Francona's beloved scooter stolen, stripped as Cleveland's manager gets ready to say goodbye to game
Terry Francona made it to the home finale, his last managing the Guardians before retirement.
His beloved scooter didn't get there.
Just hours before Cleveland fans saluted the popular manager, who is leaving baseball after 11 seasons with the club, Francona revealed that the celebrated motorized scooter he rode to and from Progressive Field for the past several seasons was stolen for the second time.
"The hog has been officially put on ice," Francona said, using the pet nickname for his ride before Wednesday night's game against the Cincinnati Reds. "It got stolen again, but this time they stripped it."
Francona said the two-wheeled vehicle was swiped about 10 days ago. It was first stolen in January but recovered by Cleveland Police.
"Been in mourning," he said. "They got it in the clubhouse under a blanket. Looks like they took a baseball bat to it."
The 64-year-old recently hopped on a substitute electric scooter, but the ride wasn't the same. He veered out of the way to avoid hitting some pedestrians, caught a pothole on a cobblestone street near his downtown apartment and crashed.
"I went over the handlebars," he said, "I mean over. It's amazing how much you can see of your life in that moment."
Jokes aside, and it was fitting the moments before Francona's finale included some light-hearted one-liners from him, the last home game in 2023 is a bittersweet celebration.
It's hard for the Guardians and their fans to say goodbye to the longest tenured and winningest manager in the club's 123-year history -- one baseball's all-time characters.
Although he hasn't officially announced his retirement, Francona is expected to do so formally early next week.
His departure will be a loss for baseball.
"For me, just to be here on his last home game means a lot," said Reds manager David Bell, who has known for decades. "The thing I know about Tito is that everyone who has ever worked with him loves him. I'm sure this emotional."
Francona didn't want a special ceremony for his final home game, but he relented to the team handing out 20,000 red "Thank You Tito" T-shirts.
"The most frustrating part is I can't wear the T-shirt because it's me," Francona cracked beforehand. "I mean, it's a nice T-shirt. I love it when we get free stuff, but I can't wear it."
Shortly before the first pitch, the team paid homage to Francona's run in Cleveland with a touching video tribute that chronicled his deep connection with the franchise (his dad, Tito, spent six seasons as an outfielder with the Indians) as well as his managerial stint.
When it finished, Francona emerged from the dugout and tipped his cap at the cheering fans. He retreated for a moment before coming back out for a curtain call.
Francona wasn't sure what kind of emotions he would be feeling as Cleveland said goodbye.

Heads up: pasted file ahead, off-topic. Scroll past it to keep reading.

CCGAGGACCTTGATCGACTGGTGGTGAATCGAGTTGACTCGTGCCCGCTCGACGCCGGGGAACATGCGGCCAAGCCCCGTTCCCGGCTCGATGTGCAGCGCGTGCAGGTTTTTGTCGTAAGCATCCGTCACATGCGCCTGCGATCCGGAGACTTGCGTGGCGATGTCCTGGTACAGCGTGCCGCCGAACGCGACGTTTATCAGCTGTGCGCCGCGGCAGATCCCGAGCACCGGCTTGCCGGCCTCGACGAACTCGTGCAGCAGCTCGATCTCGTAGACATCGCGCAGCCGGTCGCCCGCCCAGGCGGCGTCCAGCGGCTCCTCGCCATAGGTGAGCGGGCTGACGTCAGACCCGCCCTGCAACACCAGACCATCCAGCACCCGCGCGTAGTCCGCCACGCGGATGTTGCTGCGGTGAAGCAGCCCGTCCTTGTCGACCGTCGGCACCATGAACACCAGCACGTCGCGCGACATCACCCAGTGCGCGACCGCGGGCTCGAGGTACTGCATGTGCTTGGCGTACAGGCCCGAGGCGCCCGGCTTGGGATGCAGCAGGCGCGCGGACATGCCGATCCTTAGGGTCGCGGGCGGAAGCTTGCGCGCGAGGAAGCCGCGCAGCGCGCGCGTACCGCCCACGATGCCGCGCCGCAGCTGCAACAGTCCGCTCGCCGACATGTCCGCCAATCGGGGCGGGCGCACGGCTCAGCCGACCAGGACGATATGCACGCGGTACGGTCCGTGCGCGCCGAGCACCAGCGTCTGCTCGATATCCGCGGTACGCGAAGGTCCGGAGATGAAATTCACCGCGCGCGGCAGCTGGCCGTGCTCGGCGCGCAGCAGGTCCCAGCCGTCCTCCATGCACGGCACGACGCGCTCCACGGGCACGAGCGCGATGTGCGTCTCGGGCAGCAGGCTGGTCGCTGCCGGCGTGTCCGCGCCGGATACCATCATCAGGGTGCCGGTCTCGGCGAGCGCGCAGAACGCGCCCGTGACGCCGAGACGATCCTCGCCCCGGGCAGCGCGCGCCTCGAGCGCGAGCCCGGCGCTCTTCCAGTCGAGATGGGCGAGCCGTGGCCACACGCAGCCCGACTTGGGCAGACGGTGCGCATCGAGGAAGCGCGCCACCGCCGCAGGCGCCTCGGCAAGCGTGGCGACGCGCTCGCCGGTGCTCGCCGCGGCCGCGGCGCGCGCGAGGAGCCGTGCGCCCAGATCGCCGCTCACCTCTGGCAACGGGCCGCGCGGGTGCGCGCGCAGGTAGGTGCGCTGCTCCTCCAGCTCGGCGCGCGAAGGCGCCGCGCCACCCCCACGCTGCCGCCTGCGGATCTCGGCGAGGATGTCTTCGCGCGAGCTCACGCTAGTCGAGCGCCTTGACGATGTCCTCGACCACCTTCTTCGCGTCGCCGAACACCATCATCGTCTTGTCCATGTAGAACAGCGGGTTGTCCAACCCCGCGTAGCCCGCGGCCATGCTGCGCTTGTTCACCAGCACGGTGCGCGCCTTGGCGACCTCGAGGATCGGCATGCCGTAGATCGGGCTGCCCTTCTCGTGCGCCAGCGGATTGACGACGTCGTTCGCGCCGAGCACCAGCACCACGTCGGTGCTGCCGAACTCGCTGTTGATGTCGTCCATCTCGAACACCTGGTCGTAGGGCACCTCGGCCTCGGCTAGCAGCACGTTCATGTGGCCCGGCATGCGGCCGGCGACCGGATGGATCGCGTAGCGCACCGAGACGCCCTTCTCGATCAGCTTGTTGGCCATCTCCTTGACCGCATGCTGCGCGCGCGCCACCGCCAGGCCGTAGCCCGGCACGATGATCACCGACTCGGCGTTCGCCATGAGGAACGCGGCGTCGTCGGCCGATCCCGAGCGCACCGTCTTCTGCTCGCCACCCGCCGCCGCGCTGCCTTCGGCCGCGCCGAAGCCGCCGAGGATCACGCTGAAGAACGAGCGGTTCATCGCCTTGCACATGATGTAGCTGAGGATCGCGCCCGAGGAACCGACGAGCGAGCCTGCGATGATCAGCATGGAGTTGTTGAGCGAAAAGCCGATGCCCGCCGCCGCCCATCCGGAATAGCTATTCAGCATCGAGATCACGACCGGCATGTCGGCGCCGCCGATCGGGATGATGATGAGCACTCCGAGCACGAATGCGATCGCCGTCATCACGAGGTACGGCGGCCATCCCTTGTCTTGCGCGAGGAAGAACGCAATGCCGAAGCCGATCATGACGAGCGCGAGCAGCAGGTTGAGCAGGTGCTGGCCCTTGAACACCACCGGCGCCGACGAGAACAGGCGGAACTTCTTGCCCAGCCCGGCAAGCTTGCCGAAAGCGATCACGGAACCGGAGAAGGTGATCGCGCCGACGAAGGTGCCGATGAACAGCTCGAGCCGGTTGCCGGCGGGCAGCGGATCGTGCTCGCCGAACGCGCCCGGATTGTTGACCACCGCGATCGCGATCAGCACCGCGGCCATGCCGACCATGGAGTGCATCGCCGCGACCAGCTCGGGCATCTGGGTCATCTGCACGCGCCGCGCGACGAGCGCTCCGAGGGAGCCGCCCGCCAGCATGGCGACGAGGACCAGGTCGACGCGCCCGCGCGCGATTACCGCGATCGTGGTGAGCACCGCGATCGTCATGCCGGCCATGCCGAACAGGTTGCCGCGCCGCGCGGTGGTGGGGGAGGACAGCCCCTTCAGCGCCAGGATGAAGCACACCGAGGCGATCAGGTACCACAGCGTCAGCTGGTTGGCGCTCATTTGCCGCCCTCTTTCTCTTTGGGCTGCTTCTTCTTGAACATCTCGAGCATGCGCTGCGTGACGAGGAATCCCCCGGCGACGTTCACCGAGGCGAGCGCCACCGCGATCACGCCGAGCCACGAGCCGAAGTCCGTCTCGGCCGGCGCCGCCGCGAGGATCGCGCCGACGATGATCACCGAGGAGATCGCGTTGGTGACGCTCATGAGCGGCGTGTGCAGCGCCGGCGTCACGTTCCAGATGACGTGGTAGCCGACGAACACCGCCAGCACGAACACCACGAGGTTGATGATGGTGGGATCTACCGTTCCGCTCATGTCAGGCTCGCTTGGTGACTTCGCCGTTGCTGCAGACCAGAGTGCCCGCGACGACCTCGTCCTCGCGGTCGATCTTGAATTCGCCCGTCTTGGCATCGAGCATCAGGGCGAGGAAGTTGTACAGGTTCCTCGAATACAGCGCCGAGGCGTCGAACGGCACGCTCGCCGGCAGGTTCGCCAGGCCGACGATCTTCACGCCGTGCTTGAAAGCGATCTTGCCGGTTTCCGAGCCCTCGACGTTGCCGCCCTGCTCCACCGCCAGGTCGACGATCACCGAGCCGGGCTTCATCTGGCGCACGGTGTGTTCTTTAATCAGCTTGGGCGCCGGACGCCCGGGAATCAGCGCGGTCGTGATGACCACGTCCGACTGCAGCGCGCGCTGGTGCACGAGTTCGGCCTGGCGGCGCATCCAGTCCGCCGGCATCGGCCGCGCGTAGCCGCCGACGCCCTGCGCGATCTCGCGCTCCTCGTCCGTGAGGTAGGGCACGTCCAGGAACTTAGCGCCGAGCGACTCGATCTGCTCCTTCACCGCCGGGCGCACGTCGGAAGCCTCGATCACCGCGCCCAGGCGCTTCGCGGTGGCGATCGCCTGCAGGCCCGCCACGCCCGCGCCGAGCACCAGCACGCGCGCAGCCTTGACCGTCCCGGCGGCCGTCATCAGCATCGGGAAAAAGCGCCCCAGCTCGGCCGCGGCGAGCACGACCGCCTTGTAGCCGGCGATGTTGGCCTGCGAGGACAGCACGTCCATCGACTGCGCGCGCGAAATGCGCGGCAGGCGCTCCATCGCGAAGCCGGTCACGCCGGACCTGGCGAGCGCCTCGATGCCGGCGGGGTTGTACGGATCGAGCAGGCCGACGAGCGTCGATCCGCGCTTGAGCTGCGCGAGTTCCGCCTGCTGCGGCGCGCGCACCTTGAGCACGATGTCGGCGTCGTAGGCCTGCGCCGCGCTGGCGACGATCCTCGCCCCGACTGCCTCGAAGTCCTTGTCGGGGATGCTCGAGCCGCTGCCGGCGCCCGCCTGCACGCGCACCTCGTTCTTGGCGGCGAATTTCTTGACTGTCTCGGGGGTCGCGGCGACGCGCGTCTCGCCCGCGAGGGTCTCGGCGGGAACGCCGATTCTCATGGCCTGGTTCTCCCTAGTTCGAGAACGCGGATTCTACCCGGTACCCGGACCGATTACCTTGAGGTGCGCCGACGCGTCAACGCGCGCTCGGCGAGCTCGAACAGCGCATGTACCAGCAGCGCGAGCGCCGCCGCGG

"Probably more uncomfortable than anything," he said. "I know it's a nice gesture, not dismissing that part of it. My joy is what I do every day and who I do it with."
Francona, who is 13th on the career wins list with 1,9xx, has battled serious health issues in recent years and wants to move on before the game beats him up further.
"It got harder," said Francona, who came to terms with his future in July. "That's why I'm going to shut it down. ... I'm going to go get my body patched up again for about the 80th time and I'm going to try to go get healthy and I'm in no rush."
Francona insisted upon keeping the spotlight on his players during the season's final month and he spoke with them before the series opener so they weren't caught off-guard by anything in their final days together.
He's been a beloved figure in Cleveland -- and beyond.
"To be in this game that long and be respected and liked by everyone you have ever come across is amazing," said Bell, whose father, Buddy, played with Francona and hired him as a coach. "From a player's standpoint, I would love to play for Tito and I think most of his players do. To get the most out of your players but also to be well-liked by so many people, in this game that's everything.
"An incredible career."
Francona's teams were always in the playoff hunt despite having one of baseball's lowest payrolls. In 2016, the team came within one swing of winning their first World Series since 1948 before losing in seven games to the Chicago Cubs.
Before the finale, Francona reflected a bit on his managerial career, which began in Philadelphia in 1997 and ended after four years with his car's tires being slashed on fan appreciation day.
Asked what he'd miss most, Francona said "easy answer is the people."
And there's that short ride home.
"It's the greatest setup ever," he said. "I don't know too many places where after games, the police are either high-fiving or telling you, `Hey, just hang in there or cut around this car.' I mean it, it's been nice."
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